Throughout the states 58 counties, only 8 are in the red tier, 8 in the orange tier, and 3 in the yellow tier. The rest are in the widespread purple tier.
Hair Salons, Barbershops, and Retail Allowed to Reopen Indoors
Governor Newsom also released new industry guidance for hair salons and barbershops to reopen indoors.
Employees and customers are required to wear face coverings at all times, businesses must establish a written workplace-specific COVID-19 prevention plan and train all employees on the plan, investigate any COVID-19 illness and any close contacts with that person, and provide temperature and/or symptom screenings for customers and employees.
Employees are also required to wear disposable gloves and face shields, clean all surfaces and tools regularly, and remove any self-serve amenities such as beverages and magazines.
The new guidance also allows all retail and shopping centers to reopen at a maximum of 25% capacity.
PHD is expected to release a new health officer order within the coming days so these businesses can reopen early next week.
State-Run Testing Site Moves from Earl Warren Showgrounds to Goleta Valley Community Center
The State-operated testing site currently located at the Earl Warren Showgrounds is moving to the Goleta Valley Community Center. The last day of testing services at Earl Warren Showgrounds will be August 31, 2020.
Testing services will begin on September 3, 2020 at the Goleta Valley Community Center. Testing appointments can now be made for the Goleta site online at https://lhi.care/covidtesting or by calling (888) 634-1123.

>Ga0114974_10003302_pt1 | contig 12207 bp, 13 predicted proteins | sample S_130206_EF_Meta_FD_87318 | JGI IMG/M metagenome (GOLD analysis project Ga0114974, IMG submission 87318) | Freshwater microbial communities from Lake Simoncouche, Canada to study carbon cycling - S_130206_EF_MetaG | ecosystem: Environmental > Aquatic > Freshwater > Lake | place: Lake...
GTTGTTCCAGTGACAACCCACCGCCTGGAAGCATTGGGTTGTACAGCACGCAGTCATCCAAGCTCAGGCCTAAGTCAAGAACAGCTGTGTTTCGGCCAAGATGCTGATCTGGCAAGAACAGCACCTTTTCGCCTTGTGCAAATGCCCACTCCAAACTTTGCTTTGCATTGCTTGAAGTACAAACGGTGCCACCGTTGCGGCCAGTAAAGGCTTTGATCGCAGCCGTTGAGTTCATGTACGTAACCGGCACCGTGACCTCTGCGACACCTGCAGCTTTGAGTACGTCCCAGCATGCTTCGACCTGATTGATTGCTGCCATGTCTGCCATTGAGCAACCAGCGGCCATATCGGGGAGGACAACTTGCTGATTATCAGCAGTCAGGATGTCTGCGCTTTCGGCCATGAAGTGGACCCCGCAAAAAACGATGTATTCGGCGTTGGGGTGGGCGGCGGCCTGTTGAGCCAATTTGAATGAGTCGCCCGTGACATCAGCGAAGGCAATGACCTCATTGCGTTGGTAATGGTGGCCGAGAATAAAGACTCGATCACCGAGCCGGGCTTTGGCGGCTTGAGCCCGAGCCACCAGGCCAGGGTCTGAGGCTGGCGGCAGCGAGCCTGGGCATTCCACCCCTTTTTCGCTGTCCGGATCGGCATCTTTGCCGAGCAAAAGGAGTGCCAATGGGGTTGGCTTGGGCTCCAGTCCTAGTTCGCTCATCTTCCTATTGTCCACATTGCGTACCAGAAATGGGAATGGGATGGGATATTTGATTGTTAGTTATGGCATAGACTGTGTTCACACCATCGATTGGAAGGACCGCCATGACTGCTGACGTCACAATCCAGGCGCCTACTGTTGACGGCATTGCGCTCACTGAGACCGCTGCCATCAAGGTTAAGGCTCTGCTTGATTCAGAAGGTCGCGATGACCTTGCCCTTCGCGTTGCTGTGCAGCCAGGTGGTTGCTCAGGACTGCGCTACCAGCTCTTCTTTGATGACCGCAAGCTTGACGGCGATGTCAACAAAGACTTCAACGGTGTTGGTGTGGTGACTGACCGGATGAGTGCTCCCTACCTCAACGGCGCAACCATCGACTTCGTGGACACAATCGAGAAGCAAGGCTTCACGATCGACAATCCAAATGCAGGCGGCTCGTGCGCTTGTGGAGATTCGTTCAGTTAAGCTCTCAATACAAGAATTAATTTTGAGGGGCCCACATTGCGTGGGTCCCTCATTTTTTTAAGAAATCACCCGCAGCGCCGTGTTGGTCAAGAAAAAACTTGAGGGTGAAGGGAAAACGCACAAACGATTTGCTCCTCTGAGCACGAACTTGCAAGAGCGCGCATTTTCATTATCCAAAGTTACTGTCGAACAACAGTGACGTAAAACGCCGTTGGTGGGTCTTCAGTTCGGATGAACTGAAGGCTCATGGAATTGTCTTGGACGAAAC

“We are very pleased with this move to the Goleta Valley Community Center. This location offers residents of Goleta and Isla Vista expanded testing opportunity by proximity to, and ease of access by public transportation,” said Do-Reynoso, Santa Barbara County Public Health Director.
The testing being conducted is intended to identify if an individual currently has the COVID-19 virus. When considering getting a test, the Santa Barbara County Public Health Department (PHD) recommends asking yourself the following questions. If the answer is yes to any of these questions, then you should get tested.
- Do you work in a high-risk environment for the transmission of COVID-19?
- Are you an essential worker?
- Do you live or work in a congregate setting?
- Have you had close contact with an individual who has been recently confirmed as having COVID-19?
- Close contact is about 15 minutes, in a closed room less than six feet apart.
- Have you been experiencing any symptoms of illness, different than seasonal allergies?
- Cough, runny nose, fatigue, headaches, sore throat, loss of taste, nausea, etc.
- Has a Public Health Department employee told you to get tested?
If you cannot answer yes to any of these questions, you are at a lower risk for contracting COVID-19 and are not advised to be tested at this time.